" Mike Tyson disgraces himself and his sport"? How can one dishonor two entities that have no honor?
LEAH SETTLE GIBBS, MONROE, VA.
Holyfield vs. Tyson
Mike Tyson's saying that he bit off Evander Holyfield's ear to protect his career because he has children to raise is an insult to all single parents who struggle from paycheck to paycheck (Feeding Frenzy, July 7). If Tyson is living paycheck to paycheck with a $30 million payday, I suggest that he spend less time partying and really tend to his kids.
MARE SHAFFER, Allentown, Pa.
To hear certain members of the media tell it, Tyson would be the hands-down winner of the Dirtiest Fighter of All Time title. However, Tyson doesn't come close to Mysterious Billy Smith, two-time welterweight champion from Eastport, Maine, who in an 85-bout career lost by disqualification 10 times.
For example, in an 1896 fight Smith floored Billy Gallagher of San Francisco in the first round and stomped on Gallagher's head while he was down. The referee called the bout a draw and left the ring.
In one of his six fights with Joe Walcott of Barbados (no relation to the later heavyweight champion Jersey Joe Walcott), Smith was caught by the referee biting the top of Walcott's shaved head when Walcott screamed in pain. Before another Smith-Walcott bout, Smith bragged to reporters, "I'll bite Walcott's ears off!" Reminded that such an action would lead to disqualification, Walcott replied, "Sure, but I'd rather have my ears." Before an 1898 bout against Walcott, Smith had to put up a $250 forfeit—a considerable chunk of change back then—on his word not to commit any further atrocities upon Walcott.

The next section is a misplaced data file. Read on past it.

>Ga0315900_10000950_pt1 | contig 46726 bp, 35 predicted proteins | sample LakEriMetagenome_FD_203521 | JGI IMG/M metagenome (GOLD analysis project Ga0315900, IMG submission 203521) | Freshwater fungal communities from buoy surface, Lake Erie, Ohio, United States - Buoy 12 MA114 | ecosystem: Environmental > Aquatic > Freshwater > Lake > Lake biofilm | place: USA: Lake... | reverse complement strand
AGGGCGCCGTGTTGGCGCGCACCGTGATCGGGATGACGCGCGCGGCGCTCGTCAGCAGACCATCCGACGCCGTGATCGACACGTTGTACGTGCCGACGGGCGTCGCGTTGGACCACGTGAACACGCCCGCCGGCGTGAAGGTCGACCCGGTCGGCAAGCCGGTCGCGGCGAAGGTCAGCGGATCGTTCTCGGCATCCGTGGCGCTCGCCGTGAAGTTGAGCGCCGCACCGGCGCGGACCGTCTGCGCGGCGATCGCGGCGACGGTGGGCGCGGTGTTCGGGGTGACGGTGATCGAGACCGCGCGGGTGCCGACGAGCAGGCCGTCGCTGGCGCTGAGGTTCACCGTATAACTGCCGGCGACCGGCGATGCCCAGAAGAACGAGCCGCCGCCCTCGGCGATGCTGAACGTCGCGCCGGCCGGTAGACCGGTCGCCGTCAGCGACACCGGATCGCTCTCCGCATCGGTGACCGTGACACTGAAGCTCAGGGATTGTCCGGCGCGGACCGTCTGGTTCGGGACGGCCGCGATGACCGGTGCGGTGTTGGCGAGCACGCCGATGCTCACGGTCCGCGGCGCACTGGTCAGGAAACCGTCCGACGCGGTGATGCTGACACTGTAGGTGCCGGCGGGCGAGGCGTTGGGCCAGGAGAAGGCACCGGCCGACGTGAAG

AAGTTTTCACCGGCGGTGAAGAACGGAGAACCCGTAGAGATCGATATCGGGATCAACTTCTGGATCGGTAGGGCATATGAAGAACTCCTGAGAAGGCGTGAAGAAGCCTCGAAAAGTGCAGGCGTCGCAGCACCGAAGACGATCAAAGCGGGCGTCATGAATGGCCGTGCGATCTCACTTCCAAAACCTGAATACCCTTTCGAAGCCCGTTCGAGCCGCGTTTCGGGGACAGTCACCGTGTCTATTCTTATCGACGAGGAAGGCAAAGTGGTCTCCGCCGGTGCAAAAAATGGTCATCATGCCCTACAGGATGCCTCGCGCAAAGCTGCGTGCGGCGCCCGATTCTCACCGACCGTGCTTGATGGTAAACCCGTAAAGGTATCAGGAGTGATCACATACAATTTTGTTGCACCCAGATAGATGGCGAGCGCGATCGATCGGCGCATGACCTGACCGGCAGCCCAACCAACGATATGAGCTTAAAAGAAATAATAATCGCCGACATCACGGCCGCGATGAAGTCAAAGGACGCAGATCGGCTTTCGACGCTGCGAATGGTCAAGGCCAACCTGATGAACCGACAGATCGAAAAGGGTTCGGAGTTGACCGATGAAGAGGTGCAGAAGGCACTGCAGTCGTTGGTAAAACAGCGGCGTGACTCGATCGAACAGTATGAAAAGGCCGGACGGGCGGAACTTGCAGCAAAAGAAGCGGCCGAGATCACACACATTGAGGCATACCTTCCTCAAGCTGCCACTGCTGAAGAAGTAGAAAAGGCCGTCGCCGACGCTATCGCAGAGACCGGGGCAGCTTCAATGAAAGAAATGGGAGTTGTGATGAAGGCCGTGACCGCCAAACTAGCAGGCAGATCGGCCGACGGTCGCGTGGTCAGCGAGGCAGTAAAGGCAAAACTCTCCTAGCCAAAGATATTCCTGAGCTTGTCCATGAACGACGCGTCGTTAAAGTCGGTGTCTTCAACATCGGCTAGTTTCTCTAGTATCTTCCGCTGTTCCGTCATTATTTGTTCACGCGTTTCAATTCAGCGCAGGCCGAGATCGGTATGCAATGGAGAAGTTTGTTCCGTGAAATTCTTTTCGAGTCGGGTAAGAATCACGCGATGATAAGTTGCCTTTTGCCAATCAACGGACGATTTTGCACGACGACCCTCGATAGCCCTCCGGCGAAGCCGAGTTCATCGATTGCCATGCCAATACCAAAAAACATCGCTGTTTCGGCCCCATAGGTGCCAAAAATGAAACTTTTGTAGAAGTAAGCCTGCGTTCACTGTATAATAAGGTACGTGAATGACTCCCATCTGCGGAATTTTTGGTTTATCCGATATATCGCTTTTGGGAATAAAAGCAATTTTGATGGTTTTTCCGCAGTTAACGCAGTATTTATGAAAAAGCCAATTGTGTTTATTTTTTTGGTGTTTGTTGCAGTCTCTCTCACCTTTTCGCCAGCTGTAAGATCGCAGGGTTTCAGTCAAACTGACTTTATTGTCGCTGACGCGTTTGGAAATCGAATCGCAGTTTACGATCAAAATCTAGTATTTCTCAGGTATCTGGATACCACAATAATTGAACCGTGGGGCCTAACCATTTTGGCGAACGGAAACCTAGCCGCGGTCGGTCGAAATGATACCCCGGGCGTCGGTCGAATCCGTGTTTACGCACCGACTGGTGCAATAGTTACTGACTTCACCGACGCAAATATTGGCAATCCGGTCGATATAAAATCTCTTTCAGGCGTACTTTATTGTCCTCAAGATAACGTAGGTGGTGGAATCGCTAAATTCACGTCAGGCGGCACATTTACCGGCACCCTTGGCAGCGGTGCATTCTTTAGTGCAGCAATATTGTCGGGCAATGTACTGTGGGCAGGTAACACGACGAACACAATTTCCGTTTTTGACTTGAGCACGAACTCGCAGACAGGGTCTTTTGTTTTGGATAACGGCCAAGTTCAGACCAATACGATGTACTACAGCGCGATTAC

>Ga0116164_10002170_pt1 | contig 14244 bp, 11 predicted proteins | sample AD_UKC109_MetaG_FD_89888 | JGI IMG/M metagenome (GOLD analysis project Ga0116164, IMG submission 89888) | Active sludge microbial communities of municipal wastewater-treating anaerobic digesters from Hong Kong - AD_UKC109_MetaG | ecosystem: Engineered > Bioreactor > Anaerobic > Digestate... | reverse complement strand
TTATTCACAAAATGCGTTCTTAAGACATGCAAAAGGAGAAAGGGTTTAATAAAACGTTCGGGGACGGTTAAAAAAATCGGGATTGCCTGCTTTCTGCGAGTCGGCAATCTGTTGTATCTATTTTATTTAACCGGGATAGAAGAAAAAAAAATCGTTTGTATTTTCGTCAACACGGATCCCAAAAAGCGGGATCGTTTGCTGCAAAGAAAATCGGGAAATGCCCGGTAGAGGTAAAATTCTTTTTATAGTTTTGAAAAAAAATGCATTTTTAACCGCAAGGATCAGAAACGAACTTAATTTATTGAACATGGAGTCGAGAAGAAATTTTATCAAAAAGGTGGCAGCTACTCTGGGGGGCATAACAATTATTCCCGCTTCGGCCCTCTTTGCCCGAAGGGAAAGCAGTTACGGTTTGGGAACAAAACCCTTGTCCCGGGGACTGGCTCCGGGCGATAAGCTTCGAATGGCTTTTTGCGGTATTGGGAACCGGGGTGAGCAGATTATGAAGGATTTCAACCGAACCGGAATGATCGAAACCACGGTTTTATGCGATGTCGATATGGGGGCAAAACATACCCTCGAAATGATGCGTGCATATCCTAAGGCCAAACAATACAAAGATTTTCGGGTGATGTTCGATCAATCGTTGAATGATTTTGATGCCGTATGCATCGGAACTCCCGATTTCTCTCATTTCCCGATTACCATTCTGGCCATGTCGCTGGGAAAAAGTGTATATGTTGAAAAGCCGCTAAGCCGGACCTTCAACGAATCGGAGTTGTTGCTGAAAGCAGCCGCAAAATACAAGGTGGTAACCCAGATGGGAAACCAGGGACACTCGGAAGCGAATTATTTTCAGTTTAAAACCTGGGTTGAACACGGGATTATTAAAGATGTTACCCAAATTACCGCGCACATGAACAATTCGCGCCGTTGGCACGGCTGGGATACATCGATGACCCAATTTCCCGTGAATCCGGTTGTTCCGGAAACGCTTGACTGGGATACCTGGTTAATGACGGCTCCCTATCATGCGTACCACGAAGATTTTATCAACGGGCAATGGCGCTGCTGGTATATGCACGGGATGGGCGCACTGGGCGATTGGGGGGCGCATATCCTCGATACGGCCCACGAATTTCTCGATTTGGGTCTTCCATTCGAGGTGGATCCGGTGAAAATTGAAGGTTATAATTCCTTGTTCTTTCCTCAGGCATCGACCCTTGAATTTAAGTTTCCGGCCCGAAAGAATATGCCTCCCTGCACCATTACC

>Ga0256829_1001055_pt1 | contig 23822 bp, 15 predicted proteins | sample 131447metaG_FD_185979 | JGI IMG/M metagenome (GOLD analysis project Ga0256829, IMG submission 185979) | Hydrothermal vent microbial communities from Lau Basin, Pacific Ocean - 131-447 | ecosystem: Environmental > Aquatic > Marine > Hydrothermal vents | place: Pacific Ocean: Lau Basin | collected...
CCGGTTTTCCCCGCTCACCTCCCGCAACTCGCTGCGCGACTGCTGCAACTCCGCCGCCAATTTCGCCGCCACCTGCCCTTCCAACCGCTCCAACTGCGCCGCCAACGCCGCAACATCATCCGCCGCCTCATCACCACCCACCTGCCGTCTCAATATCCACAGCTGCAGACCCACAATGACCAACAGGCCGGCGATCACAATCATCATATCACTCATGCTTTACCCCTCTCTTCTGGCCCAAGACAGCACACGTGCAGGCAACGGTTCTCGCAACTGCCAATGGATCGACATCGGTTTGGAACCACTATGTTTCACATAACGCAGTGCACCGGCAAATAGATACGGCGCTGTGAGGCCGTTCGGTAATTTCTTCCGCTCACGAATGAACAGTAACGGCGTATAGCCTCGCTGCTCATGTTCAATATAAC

STEVE NICOLAISEN, Antelope, Calif.
Just as Michael Irvin, Dennis Rodman and a host of others have been given second, third and fourth chances, Mike Tyson will also be given another chance. He makes too many people too much money never to fight again.
KEN MONTGOMERY, Eden, Idaho
As a Las Vegas local who serves up spirits and a slice of hope to tourists, I appreciated the exposure the fight brought to my city. Here, the more bizarre the event, the more financially secure I become.
R.A. CONROY, Las Vegas
How wonderful to attend games of the WNBA, to see such sportsmanship, enthusiasm and happy, involved fans (They Got Next, June 30). The only frustrating part is seeing male officials when there are so many well-qualified women referees.
PAT STANISLASKI, Hillsborough, N.J.
"Tipping off to large crowds and great expectations, the hyper-hyped WNBA fell short only on the court." Only on the court? Isn't that the only place that really matters? I was appalled at the lack of fundamentals of these players. I have seen better basketball by middle school boys. The WNBA can spend millions on hype, but until it raises its skill level, all it will be is a bunch of people floundering around on the court, pretending to be a genuine pro league.
QUINN RYAN, Austin
As much as I hate to admit it, interleague play is fun to watch (Nice to Meet You, June 23). Anything that brings fans back to the ballparks is O.K. with me. A perfect day for me was seeing the Royals versus the Cubs and singing Take Me Out to the Ballgame with Harry Caray and George Brett.
JERRY W. HARPER